"Holidays"[edit]

"Holidays" (mislabeled on bootlegs as "Tones" or "Tune X"[167]) is an exotica instrumental that ends with a marimba melody later recycled for the 1967 version of "Wind Chimes". In 2003, the piece was given new lyrics and retitled "On a Holiday".[80]

"I Wanna Be Around"[edit]

"I Wanna Be Around" is a rendition of the Sadie Vimmerstedt and Johnny Mercer pop standard. It was recorded the day after the "Fire" session, along with a piece titled "Friday Night", which was intended to segue from "I Wanna Be Around".[156] Halfway through the session, Wilson conceived the idea to overdub the sounds of construction noises onto the track. He then handed out various tools to his musicians for them to create the sounds of sawing, wood cutting, hammering, and drilling. In 1968, these noises (also known as "Workshop", "Woodshop", and "The Woodshop Song") were used on the fade-out of the album version of "Do It Again".[168] In 2005, Wilson wrote that the purpose of recording "I Wanna Be Around" was "to show how I could be funny and serious at the same time".[154] Priore claimed that Wilson later told collaborator Andy Paley that "I Wanna Be Around" and "Workshop" were meant to function as a "rebuilding after the fire".[160]

"You're Welcome"[edit]

"You're Welcome" is a vocal chant with heavy reverb that was later issued as the B-side of the 1967 "Heroes and Villains" single.[169]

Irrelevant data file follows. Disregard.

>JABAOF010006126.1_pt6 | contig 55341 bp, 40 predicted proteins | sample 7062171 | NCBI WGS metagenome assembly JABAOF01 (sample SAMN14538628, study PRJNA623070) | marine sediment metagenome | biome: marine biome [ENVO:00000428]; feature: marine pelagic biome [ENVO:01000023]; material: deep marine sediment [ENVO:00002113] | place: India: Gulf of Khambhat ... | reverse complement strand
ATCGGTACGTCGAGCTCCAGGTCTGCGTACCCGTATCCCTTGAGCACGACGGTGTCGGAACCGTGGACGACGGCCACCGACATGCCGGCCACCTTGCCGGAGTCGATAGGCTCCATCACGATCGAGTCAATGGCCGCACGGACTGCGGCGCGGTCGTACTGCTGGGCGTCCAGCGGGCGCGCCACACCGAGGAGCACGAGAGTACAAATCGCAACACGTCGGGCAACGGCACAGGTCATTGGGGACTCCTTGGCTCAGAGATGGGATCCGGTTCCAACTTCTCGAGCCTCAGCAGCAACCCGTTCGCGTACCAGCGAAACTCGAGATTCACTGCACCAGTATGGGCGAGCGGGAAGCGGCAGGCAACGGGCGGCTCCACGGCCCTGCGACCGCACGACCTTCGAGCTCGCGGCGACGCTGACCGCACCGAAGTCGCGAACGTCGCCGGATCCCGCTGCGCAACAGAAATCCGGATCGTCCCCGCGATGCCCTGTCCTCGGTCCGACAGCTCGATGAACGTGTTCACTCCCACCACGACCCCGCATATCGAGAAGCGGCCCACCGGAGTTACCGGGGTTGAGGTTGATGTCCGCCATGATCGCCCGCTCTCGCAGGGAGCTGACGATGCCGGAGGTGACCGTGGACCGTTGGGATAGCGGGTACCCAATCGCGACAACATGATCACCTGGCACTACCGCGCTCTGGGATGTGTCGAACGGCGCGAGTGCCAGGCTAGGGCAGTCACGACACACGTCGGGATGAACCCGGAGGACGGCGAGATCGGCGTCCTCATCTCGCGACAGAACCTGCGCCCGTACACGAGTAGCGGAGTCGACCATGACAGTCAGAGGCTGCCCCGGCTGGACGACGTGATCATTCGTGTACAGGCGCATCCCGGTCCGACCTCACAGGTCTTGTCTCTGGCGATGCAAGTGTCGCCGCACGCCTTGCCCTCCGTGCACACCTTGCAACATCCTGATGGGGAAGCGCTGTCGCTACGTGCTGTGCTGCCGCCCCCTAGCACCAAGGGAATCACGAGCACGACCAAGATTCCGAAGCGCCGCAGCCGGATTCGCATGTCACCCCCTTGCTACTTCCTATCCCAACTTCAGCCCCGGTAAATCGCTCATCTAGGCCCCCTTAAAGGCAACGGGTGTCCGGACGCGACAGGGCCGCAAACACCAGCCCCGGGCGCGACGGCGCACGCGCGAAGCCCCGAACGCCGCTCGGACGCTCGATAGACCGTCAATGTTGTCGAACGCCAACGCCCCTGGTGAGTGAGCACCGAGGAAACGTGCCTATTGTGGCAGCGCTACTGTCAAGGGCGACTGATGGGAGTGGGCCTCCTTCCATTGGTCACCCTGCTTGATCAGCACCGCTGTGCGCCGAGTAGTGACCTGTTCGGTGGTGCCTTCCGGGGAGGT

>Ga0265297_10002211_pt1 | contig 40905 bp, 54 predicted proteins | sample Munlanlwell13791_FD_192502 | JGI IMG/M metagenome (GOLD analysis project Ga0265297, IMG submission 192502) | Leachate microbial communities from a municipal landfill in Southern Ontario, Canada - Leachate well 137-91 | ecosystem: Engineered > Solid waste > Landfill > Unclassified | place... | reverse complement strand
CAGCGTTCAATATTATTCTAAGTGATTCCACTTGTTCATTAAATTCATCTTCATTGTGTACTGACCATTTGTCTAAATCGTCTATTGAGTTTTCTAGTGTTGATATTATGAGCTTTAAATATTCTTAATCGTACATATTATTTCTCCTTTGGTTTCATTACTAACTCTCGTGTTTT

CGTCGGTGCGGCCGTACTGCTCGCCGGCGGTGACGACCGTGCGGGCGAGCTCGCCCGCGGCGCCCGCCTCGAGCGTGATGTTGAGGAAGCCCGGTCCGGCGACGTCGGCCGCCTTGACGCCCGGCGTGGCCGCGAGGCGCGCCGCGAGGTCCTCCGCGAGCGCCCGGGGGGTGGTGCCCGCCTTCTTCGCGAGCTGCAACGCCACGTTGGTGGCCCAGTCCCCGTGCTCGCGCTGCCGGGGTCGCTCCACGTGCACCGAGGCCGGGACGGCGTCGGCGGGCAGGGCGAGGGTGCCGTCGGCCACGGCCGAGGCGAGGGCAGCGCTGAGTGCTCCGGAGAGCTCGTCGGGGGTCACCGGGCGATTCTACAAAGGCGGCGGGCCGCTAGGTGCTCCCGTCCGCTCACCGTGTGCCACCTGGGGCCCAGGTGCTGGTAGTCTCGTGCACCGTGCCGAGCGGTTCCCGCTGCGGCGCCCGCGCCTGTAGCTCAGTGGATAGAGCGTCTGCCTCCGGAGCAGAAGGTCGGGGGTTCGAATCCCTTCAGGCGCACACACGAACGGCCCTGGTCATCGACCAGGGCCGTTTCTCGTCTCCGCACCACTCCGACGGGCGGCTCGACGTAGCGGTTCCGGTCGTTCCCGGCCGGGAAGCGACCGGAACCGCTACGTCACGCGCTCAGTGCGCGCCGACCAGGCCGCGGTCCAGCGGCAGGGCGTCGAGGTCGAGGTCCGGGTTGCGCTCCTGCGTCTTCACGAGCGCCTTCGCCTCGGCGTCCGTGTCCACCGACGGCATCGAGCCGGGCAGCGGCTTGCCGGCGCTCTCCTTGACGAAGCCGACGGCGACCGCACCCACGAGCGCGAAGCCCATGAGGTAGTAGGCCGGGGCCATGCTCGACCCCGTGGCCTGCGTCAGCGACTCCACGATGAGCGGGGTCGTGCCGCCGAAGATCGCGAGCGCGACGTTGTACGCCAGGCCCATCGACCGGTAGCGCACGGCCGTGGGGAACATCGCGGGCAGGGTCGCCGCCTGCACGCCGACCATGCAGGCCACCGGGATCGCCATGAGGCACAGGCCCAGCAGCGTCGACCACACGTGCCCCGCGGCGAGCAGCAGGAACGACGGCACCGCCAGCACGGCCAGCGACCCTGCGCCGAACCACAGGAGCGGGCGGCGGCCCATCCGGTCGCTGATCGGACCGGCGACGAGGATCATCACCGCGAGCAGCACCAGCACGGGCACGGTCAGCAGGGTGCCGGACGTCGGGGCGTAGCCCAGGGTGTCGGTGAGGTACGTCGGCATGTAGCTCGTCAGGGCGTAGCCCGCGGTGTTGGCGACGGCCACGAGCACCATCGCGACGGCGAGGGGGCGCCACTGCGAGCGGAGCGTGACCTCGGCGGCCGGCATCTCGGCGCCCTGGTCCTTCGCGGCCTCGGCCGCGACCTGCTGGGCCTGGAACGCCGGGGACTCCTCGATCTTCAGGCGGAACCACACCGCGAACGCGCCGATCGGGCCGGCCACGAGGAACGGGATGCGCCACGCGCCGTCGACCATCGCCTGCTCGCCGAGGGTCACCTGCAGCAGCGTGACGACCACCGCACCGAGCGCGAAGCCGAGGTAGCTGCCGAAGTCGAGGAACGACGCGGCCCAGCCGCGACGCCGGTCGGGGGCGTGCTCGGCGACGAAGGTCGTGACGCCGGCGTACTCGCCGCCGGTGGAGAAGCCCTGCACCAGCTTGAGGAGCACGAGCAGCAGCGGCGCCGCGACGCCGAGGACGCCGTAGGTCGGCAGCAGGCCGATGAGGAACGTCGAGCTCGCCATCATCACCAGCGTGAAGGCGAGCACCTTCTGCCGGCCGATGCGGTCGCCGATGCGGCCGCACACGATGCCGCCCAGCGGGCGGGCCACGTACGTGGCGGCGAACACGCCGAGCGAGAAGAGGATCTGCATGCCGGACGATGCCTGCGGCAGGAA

"Love to Say Dada"[edit]

"Love to Say Dada" (or "All Day") is a piece that later evolved into "Cool, Cool Water". In 2003, "Love to Say Dada" was given new lyrics by Parks and retitled "In Blue Hawaii".[26]

Audio vérité and other recordings[edit]

Brian was consumed with humor at the time and the importance of humor. He was fascinated with the idea of getting humor onto a disc and how to get that disc out to the people.

—David Anderle[67]

Wilson held sessions that were dedicated to capturing "humorous" situations.[151] According to Carlin, Wilson devoted "hours [to] recording himself and friends while they chanted, played games, had pretend arguments, or just shot the breeze. It was just like the old days with his Wollensak recorder, except much, much weirder."[170] The surviving tapes include:

  • Lifeboat reel (recorded October 18, 1966)